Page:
These probes typically consist of one or several fragments (usually a nucleotide analogue and a peptide) that are responsible for the selective recognition of the target, and a fluorescent dye that serves as a reporter, showing where the probe and target are located according to Darja Lavõgina, senior researcher at the Institute of Chemistry, University of Tartu. “Basically, we set out to develop small ‘bugs’ that light up when they see their partner engaged in suspicious activity,” she said.
What is more, while the activity of the target can be monitored, it is also possible to intercept it. “Therefore, we expect our probes are useful for both fundamental research (from the aspect of dissection of crucial intracellular pathways) as well as for the pharmaceutical industry,” Lavõgina added.
Very Informative Protein Kinases
Kaido Viht, researcher at the Institute of Chemistry, explained that more than 100 small compounds targeting protein kinases are under scrutiny in clinical trials, mostly as anticancer drugs, and around 30 have already reached the market. “However, as the process of drug development is extremely time-consuming and costly, it would be extremely beneficial to subject the drug candidates to an elaborate screening before they enter clinical trials. On the other hand, much attention has recently been focused on the role of protein kinases as cancer biomarkers,” he said.
Viht also explained that a biomarker is a naturally occurring molecule owing to the excessive presence of which a disease can be diagnosed or monitored. So, although protein kinases are intracellular proteins, higher levels of them have been detected in bodily fluids in case of several diseases. “Hence, by identifying protein kinases in patient samples, it could be possible to diagnose certain diseases or assess the success of therapies,” Viht concluded.
The project “Small-molecule probes for studies of protein kinase signalling (Aurora A/PIM/NuMa pathway) in live mitotic cells” started in January 2013. For now, the group has managed to design selective fluorescent probes for 3 targets (Aurora A, Haspin and CK2), and developing probes targeting another 4 protein kinases (Aurora B and Pim1-3) is still in progress. “Our probes have shown extremely high efficiency in biochemical experiments and measurements in cell lysates,“ Lavõgina said.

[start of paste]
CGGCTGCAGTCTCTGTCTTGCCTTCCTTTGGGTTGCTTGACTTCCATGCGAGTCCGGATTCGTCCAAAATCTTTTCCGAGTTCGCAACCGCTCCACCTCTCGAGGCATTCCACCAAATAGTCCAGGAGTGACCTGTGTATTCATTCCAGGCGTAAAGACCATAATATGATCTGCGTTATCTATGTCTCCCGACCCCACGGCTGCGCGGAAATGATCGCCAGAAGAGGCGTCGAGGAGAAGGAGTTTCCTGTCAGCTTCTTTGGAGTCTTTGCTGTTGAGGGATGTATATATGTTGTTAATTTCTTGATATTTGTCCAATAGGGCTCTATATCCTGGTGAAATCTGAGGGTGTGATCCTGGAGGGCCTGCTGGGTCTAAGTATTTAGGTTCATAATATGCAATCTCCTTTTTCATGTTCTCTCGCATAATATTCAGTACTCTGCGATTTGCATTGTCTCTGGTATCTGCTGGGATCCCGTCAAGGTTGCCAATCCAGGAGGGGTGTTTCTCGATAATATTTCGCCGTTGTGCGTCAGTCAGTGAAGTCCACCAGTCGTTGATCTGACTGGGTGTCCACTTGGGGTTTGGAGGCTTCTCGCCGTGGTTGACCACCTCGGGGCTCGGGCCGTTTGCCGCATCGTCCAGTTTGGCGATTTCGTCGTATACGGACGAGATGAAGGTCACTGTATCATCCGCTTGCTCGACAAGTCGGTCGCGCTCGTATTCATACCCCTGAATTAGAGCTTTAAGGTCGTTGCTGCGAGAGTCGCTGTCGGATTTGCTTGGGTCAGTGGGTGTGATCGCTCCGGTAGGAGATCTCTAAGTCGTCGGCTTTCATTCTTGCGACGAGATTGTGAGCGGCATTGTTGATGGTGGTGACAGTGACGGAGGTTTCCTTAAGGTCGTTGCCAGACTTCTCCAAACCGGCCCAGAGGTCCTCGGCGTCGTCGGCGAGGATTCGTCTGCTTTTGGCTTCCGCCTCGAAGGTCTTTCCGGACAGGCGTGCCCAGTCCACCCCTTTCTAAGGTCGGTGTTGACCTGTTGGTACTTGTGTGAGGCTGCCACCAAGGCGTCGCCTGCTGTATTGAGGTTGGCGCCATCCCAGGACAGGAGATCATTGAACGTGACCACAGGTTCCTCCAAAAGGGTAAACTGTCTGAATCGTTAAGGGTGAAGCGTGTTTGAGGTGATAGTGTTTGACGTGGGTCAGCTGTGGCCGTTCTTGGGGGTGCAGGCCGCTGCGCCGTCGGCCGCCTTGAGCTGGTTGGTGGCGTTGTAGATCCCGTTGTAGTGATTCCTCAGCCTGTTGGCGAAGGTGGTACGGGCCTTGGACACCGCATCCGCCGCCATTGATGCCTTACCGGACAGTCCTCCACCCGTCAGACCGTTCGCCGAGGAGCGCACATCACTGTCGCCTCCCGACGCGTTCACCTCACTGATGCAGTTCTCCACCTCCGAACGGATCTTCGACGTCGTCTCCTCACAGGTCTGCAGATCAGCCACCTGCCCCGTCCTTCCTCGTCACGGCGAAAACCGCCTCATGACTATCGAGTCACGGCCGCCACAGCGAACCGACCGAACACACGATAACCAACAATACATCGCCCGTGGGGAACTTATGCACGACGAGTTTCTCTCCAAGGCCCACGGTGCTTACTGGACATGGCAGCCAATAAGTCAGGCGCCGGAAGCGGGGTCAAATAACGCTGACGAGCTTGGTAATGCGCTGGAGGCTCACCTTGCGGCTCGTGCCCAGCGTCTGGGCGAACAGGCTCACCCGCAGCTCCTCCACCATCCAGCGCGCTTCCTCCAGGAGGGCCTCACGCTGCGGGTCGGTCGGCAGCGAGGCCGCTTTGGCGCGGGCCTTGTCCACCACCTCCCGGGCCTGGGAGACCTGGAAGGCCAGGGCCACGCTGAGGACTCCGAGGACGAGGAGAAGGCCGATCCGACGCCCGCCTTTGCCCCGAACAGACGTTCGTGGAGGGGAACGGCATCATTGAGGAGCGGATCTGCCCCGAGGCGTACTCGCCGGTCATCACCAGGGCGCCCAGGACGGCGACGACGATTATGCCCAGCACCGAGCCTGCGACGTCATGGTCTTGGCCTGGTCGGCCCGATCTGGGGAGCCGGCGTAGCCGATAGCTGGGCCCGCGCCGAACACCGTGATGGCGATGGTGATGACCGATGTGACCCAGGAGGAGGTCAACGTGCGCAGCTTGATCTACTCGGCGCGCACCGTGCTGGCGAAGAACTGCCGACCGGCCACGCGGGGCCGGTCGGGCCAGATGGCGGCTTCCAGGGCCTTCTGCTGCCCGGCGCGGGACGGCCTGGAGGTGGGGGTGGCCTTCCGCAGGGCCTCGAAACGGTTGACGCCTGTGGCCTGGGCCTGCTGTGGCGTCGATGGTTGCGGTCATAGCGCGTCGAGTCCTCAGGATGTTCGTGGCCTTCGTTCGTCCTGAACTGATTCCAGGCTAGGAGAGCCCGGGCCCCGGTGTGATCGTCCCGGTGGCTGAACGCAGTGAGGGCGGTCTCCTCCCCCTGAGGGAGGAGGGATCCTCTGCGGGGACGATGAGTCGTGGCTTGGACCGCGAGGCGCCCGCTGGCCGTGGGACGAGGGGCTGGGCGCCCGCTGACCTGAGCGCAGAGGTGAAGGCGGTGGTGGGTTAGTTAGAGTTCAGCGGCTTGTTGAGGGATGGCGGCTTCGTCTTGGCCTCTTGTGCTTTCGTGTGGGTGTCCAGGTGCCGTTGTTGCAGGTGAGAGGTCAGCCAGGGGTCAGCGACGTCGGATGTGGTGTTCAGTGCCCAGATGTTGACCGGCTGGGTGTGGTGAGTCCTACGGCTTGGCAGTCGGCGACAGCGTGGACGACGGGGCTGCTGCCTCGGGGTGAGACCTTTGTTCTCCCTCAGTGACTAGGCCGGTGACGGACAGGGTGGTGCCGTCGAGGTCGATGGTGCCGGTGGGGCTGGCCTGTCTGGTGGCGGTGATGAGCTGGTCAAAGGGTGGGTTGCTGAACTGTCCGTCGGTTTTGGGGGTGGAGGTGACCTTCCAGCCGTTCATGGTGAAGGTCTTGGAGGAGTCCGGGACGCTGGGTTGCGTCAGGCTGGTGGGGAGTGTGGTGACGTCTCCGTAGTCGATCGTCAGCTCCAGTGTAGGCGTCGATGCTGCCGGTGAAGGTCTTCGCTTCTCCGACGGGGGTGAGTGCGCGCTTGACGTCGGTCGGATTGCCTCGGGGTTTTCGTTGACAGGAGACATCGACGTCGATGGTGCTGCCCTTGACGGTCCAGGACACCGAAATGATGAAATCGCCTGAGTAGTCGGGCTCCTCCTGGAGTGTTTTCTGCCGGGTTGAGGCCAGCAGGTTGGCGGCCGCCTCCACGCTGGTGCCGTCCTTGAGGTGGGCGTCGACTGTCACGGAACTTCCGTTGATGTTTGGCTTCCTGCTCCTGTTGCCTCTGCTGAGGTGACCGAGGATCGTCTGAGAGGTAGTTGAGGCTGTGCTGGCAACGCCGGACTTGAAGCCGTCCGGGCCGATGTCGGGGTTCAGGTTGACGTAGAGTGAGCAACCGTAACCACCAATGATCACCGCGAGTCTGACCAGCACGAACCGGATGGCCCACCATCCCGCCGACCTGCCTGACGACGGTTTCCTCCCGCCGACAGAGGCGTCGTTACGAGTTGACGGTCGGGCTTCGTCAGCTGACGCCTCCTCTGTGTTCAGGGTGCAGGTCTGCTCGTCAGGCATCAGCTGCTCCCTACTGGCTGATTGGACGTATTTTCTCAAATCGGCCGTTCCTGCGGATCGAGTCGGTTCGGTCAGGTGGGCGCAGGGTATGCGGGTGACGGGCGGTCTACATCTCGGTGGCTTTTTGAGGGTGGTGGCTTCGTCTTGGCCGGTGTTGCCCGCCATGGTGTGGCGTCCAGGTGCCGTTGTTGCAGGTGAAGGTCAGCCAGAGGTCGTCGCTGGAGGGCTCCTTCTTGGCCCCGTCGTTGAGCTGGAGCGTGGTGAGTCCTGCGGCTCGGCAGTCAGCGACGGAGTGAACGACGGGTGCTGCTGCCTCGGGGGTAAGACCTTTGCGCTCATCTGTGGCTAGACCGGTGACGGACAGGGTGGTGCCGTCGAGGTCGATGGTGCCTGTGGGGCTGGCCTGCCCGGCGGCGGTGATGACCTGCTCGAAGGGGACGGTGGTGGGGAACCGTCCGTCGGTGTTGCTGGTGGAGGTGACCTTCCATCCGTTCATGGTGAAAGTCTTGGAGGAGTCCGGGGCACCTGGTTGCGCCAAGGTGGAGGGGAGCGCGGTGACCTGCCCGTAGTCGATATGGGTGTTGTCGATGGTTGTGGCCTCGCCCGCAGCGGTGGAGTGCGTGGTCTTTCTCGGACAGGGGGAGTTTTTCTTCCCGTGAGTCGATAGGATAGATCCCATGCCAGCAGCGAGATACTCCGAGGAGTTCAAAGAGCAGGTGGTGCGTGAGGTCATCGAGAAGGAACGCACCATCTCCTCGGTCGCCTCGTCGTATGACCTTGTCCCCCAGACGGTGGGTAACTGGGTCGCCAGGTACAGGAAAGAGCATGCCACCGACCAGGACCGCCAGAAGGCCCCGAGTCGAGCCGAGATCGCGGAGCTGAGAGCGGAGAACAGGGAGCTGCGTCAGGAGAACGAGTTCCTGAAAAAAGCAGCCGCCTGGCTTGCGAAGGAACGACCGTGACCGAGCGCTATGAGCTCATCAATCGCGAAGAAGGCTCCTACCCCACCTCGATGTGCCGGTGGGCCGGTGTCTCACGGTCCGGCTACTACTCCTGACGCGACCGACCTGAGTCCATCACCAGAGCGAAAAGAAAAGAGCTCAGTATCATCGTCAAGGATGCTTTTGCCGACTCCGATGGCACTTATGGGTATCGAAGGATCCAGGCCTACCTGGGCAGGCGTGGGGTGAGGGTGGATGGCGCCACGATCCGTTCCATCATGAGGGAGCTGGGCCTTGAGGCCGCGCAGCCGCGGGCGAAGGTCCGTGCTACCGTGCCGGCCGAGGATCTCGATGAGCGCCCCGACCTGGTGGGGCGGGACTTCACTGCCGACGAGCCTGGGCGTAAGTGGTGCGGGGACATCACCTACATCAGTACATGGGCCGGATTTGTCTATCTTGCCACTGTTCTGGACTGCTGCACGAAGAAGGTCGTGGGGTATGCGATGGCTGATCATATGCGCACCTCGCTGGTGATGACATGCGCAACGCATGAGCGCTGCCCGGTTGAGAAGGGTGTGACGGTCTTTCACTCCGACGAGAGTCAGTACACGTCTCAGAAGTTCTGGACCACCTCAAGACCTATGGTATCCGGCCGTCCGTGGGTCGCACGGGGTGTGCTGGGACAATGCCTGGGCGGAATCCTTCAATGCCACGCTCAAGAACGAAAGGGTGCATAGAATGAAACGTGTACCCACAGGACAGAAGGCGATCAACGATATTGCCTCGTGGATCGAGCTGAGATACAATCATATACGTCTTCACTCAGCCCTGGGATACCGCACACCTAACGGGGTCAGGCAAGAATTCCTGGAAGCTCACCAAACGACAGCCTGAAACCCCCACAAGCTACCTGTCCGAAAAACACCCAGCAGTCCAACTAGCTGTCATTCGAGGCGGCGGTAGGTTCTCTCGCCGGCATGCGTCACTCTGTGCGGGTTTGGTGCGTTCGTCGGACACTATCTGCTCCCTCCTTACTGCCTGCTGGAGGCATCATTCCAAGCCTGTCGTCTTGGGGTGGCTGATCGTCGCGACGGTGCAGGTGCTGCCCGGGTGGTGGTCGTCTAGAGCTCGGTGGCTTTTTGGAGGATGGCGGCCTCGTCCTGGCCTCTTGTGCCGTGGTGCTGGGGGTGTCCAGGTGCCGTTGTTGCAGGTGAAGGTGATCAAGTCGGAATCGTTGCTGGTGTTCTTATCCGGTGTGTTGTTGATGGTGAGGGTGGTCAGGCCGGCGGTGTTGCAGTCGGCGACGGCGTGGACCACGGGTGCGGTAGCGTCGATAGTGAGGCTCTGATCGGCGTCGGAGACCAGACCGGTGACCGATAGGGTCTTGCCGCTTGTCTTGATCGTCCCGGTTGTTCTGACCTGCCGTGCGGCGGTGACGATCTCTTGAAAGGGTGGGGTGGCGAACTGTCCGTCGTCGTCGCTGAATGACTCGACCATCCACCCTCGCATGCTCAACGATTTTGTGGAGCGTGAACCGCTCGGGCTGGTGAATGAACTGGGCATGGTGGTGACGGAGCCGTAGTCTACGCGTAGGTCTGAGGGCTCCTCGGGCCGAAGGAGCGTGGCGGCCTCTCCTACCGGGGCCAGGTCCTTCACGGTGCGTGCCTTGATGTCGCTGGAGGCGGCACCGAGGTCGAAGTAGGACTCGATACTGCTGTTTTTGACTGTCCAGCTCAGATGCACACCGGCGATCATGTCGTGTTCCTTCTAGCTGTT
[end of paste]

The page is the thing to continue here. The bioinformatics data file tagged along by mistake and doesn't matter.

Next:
Viht added that they have also worked intensely on creating strategies enabling the delivery of the probes into live cells, as the cells tend to protect themselves from ‘invaders’. “We could also successfully affect the intracellular pathways of the protein kinase CK2, an important target of research with therapeutic potential,” he said.
The application of probes in cell cultures of cancerous and healthy cell lines also yielded some encouraging results. For instance, the location of Aurora A could be monitored in cells prior to cell division, and the cells could be prevented from completing division according to Lavõgina. Still, she added that there is still room for improvement. “In general, we realised the extreme delicacy of the intracellular balances of targets, possible off-targets and probes that affect the adequacy of monitoring signalling pathways.”
PhD student Katrin Kestav said that another target for which they have been trying to develop the probes is the Greatwall kinase. “Greatwall was discovered only recently and plays an important role in cell division. On the other hand, it is also a ‘tricky’ kinase, as not much information is available about Greatwall to date—this definitely slows down creating effective probes for it,” she said.
The project lasts until the end of the year. Lavõgina has a clear vision for the future: “Now that we have effective, selective and biologically stable probes targeting protein kinases, we would like to focus more closely on the role of protein kinases as biomarkers of diseases. After we have conclusively formulated the list of targets that we can take a closer look at, we will specify the set of protein kinase-related diseases in relation to which our probes will be tested for the diagnosis and monitoring of patients.”
Kestav added that in developing diagnostic methods, the ease of use and cost-effectiveness of a method are also important aspects. “We believe that our compounds will be of great value for such novel diagnostics platforms,” she said.
This article was supported by the European Regional Development Fund through Estonian Research Council.